Author Michael Baigent lost lawsuit over Da Vinci Code
June 29, 2013
By Sylvia Hui, The Associated Press
New Zealand author Michael Baigent wrote books on Jesus, Freemasonry, ancient astrology and the Dead Sea Scrolls. Photograph by: Bruno Vincent , Getty Images
Writer Michael Baigent, who gained attention for launching a lawsuit contending that The Da Vinci Code stole ideas from his own book, has died of a brain hemorrhage at age 65, his literary agent said Monday.
Baigent is best known for writing the 1982 non-fiction book The Holy Blood and the Holy Grail, which explores theories that Jesus married Mary Magdalene, the couple had a child and the bloodline survives. In 2006 Baigent and co-author Richard Leigh made international headlines when they sued Dan Brown’s publisher for copyright infringement, claiming Brown “appropriated the architecture” of their book in a high-profile London court case they eventually lost.
Baigent’s family said the author, who was from New Zealand, died on Jun. 17 in Brighton in southern England.
The 2006 copyright case saw Brown flying to London to be cross-examined by lawyers. While acknowledging that he read Holy Blood during research for Da Vinci, Brown said he also used many other resources, and Baigent and Leigh’s work was not crucial to the novel.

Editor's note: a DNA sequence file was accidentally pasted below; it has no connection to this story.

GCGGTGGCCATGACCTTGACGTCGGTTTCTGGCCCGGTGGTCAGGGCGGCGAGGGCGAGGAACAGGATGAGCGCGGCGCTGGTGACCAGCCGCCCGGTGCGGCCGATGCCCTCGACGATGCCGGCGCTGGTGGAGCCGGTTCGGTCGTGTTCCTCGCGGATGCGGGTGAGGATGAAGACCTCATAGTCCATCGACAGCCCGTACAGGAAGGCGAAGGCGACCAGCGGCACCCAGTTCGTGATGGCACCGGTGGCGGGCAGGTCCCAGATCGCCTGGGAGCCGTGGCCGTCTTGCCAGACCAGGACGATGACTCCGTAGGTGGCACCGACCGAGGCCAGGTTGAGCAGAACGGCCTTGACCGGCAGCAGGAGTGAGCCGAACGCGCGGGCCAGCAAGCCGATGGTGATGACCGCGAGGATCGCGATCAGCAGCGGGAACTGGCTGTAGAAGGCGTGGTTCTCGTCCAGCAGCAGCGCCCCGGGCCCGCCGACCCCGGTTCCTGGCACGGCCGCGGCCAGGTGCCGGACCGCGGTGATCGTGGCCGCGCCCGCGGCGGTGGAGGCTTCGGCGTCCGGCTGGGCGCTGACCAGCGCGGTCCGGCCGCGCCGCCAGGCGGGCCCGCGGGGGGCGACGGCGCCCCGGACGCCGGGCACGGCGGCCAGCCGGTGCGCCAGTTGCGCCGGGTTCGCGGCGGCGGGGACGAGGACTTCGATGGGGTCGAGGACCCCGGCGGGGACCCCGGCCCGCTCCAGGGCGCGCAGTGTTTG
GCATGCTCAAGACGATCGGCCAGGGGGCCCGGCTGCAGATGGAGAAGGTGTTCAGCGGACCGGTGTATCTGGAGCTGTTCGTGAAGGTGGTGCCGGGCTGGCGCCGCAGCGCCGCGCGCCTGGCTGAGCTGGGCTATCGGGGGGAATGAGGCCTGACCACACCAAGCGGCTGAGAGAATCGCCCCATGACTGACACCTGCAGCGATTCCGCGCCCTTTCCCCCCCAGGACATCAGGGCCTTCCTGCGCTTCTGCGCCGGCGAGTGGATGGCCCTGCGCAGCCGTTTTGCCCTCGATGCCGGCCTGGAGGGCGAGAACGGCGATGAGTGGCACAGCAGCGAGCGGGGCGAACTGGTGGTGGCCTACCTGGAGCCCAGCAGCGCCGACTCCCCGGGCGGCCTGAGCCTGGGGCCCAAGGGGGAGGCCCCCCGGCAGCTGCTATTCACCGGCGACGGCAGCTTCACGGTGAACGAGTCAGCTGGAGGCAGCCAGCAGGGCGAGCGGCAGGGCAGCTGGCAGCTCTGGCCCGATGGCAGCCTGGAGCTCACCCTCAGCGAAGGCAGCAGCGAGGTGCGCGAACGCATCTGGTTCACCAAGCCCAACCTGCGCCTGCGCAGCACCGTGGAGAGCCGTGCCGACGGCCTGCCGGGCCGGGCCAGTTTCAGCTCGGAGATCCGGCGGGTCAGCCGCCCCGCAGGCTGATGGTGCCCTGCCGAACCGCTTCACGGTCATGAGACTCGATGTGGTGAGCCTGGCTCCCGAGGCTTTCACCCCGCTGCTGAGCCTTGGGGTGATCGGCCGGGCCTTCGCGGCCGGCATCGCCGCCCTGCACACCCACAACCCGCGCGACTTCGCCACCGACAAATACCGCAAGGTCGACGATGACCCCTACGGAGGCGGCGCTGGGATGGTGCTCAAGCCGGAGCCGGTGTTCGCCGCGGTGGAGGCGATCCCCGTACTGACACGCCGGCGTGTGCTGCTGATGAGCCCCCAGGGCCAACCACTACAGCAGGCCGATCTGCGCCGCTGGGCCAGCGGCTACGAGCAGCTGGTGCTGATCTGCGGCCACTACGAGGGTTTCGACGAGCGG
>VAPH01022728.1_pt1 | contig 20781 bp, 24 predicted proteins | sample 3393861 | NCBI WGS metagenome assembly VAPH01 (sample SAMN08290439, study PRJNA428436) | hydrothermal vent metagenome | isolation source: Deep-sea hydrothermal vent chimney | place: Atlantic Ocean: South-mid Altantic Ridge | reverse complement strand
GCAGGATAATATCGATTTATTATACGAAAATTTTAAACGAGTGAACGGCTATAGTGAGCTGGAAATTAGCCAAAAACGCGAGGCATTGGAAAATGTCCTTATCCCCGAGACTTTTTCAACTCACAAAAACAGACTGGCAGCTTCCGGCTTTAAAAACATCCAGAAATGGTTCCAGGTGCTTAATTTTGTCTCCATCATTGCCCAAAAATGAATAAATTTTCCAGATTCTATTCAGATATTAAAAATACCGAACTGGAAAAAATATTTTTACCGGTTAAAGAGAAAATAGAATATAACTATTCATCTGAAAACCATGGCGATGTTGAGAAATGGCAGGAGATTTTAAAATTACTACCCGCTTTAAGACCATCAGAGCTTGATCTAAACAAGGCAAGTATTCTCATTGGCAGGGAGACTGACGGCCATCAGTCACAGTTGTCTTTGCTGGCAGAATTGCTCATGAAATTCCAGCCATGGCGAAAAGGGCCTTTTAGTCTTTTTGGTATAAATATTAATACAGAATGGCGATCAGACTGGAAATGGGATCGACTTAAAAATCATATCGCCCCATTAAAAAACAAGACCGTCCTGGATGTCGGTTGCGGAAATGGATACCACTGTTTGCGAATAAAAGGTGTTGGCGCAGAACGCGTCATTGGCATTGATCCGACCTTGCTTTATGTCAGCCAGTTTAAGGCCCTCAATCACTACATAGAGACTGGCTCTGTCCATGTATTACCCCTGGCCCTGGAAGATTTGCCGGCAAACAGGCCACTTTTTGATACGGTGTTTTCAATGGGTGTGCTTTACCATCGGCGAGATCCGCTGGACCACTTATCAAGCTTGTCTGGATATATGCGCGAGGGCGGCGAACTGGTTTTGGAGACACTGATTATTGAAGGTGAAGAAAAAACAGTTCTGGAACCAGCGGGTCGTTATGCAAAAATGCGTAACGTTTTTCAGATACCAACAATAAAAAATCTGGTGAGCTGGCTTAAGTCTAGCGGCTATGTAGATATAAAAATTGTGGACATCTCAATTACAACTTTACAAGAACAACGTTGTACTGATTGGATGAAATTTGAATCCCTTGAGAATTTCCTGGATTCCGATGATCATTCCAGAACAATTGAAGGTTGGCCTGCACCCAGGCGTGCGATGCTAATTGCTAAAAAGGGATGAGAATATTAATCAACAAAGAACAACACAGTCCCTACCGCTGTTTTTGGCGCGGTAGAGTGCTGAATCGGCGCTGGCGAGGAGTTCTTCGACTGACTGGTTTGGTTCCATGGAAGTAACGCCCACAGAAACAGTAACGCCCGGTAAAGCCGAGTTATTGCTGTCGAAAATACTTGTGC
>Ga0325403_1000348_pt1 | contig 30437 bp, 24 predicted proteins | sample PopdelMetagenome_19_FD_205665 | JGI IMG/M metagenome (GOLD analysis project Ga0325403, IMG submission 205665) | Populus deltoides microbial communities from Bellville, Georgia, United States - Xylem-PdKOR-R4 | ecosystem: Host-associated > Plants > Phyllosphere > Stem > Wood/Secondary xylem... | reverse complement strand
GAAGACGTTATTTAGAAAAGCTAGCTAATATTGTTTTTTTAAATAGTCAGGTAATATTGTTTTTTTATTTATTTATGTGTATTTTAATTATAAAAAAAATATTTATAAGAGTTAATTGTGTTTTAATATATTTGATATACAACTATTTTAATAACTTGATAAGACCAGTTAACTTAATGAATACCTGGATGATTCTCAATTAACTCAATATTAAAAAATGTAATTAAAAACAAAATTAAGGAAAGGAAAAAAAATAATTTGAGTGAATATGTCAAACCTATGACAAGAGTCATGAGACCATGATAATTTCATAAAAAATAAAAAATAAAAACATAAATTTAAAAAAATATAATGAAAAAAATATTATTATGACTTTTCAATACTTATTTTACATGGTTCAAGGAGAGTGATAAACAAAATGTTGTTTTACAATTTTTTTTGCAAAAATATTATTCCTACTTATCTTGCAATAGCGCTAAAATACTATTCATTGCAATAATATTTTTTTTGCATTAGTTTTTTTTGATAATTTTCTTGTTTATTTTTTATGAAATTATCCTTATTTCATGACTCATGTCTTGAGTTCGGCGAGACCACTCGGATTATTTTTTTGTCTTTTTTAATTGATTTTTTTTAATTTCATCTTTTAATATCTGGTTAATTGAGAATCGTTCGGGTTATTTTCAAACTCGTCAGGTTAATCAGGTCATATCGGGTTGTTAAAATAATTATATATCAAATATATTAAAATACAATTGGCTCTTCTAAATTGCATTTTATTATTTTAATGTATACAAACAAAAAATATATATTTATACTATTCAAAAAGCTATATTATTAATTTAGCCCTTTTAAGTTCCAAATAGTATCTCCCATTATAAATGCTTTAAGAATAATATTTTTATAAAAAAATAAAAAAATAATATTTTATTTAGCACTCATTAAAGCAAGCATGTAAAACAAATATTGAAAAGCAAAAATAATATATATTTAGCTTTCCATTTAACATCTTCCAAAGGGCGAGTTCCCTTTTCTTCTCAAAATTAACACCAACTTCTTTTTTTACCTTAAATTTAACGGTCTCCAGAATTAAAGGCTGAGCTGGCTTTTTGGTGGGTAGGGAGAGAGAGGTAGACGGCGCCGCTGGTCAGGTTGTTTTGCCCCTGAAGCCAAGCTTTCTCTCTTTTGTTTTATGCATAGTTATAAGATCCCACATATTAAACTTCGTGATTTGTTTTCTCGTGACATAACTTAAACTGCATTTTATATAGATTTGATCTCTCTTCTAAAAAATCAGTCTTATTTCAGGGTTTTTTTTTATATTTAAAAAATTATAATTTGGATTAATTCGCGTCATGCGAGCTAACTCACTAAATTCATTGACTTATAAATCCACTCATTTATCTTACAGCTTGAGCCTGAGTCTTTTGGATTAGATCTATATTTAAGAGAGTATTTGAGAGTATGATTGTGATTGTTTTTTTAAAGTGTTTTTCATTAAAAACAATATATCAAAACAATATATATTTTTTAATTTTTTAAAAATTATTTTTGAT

Though Baigent lost the case, it boosted publicity for his work and sales of Holy Blood — his first book — jumped as a result.
The author wrote about a dozen other nonfiction books and a novel, specializing in topics including secret sects and historical mysteries. The Messianic Legacy was a sequel to Holy Blood; The Temple and The Lodge explored the origins of Freemasonry. He also wrote about the Inquisition, ancient astrology and the Dead Sea Scrolls.
Michael Feran Baigent was born in Nelson, New Zealand, in 1948. After graduating with a degree in psychology he worked as a photographer and a magazine editor in Australia, New Zealand and Spain, before taking up research for a documentary called The Shadow of the Templars.
From 1998 he lectured on and led tours of the temples and tombs in Egypt, and from 2001 he was editor of the magazine Freemasonry Today.
He is survived by his wife, Jane, their two daughters, a stepdaughter and a stepson.